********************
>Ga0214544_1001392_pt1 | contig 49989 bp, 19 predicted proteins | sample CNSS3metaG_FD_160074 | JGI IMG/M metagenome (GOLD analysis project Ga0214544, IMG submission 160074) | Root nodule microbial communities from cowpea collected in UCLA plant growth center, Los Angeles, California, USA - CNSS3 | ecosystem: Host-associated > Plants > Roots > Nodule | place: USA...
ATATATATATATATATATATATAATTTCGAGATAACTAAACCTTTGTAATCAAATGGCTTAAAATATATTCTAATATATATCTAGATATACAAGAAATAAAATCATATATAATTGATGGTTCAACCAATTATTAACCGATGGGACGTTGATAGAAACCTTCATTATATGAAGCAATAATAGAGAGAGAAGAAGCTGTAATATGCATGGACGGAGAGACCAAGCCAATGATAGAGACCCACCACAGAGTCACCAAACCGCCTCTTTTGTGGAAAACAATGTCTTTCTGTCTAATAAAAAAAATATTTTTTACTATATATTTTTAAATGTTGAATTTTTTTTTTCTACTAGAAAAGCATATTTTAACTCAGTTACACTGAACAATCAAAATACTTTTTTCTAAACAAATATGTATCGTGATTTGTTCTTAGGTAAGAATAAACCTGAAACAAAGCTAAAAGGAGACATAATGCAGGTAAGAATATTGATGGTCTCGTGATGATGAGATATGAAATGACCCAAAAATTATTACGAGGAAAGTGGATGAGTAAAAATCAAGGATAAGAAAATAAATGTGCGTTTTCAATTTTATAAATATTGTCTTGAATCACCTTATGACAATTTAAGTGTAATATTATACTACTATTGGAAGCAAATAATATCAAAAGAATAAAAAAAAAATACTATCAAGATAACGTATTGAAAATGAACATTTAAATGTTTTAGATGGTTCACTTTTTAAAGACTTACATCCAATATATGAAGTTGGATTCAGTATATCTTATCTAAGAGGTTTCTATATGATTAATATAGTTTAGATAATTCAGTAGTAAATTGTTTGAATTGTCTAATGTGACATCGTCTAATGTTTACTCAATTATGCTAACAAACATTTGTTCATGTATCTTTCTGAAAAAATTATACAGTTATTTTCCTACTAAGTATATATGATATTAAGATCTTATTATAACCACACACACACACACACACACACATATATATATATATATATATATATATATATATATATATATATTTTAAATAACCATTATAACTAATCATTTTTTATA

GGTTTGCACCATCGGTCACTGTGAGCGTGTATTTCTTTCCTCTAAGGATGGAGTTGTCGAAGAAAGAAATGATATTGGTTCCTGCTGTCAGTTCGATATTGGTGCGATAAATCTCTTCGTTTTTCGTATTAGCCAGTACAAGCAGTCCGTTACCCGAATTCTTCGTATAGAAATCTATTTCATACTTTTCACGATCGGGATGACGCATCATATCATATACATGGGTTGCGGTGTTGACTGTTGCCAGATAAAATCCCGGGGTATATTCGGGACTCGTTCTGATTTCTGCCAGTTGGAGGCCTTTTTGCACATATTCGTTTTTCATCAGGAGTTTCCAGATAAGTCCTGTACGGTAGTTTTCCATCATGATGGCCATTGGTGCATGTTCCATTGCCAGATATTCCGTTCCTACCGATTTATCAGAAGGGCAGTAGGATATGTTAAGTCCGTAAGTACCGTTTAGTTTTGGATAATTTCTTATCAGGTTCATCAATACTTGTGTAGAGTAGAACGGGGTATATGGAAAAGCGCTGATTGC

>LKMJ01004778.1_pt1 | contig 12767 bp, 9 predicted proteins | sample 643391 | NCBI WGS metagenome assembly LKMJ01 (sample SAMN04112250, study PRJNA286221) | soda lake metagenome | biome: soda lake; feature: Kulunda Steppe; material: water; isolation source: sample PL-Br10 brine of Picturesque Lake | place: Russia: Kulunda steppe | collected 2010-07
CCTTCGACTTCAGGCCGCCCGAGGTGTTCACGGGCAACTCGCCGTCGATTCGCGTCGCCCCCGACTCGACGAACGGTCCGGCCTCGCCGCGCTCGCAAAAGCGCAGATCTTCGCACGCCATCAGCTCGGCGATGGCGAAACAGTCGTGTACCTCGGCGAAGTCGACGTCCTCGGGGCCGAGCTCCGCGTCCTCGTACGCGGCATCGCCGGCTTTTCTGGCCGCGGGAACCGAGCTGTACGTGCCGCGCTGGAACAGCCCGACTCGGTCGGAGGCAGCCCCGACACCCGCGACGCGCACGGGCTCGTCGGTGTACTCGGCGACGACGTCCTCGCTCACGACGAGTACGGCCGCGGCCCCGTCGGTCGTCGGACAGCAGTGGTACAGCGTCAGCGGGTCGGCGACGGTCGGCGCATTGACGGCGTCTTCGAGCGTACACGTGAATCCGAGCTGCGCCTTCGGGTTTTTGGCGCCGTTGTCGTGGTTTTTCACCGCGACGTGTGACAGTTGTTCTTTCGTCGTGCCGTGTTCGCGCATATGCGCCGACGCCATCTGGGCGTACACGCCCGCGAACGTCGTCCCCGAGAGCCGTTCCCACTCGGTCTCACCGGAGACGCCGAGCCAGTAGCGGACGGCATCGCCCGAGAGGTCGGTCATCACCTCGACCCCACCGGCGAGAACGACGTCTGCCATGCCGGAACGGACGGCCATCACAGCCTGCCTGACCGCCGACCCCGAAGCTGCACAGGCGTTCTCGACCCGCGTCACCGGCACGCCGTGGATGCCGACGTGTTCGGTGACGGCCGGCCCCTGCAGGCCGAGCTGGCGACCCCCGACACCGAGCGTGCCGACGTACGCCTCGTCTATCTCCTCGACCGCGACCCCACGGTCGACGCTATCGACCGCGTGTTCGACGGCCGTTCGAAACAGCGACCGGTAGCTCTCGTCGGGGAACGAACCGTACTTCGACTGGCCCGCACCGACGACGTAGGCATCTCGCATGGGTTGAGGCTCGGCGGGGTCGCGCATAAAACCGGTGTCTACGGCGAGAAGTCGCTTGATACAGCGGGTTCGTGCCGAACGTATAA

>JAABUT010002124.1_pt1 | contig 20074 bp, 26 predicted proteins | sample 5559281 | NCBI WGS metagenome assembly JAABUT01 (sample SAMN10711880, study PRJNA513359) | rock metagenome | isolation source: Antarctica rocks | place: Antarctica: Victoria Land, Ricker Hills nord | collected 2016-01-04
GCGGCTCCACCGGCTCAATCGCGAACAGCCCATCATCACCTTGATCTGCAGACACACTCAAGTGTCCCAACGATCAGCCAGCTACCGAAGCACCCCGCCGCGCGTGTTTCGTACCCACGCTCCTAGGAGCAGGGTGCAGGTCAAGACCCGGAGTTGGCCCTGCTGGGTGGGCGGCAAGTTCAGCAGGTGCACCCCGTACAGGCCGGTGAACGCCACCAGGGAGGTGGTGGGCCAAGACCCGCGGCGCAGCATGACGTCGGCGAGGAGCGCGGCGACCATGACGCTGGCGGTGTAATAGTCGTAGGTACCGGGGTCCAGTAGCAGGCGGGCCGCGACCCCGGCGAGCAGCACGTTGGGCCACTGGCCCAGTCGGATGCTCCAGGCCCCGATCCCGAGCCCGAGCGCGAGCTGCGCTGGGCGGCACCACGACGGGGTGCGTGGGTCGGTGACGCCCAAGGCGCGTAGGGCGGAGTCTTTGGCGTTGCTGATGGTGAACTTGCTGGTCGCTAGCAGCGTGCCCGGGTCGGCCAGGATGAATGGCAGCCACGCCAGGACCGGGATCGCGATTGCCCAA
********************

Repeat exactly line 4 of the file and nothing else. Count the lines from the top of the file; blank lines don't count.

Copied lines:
>LKMJ01004778.1_pt1 | contig 12767 bp, 9 predicted proteins | sample 643391 | NCBI WGS metagenome assembly LKMJ01 (sample SAMN04112250, study PRJNA286221) | soda lake metagenome | biome: soda lake; feature: Kulunda Steppe; material: water; isolation source: sample PL-Br10 brine of Picturesque Lake | place: Russia: Kulunda steppe | collected 2010-07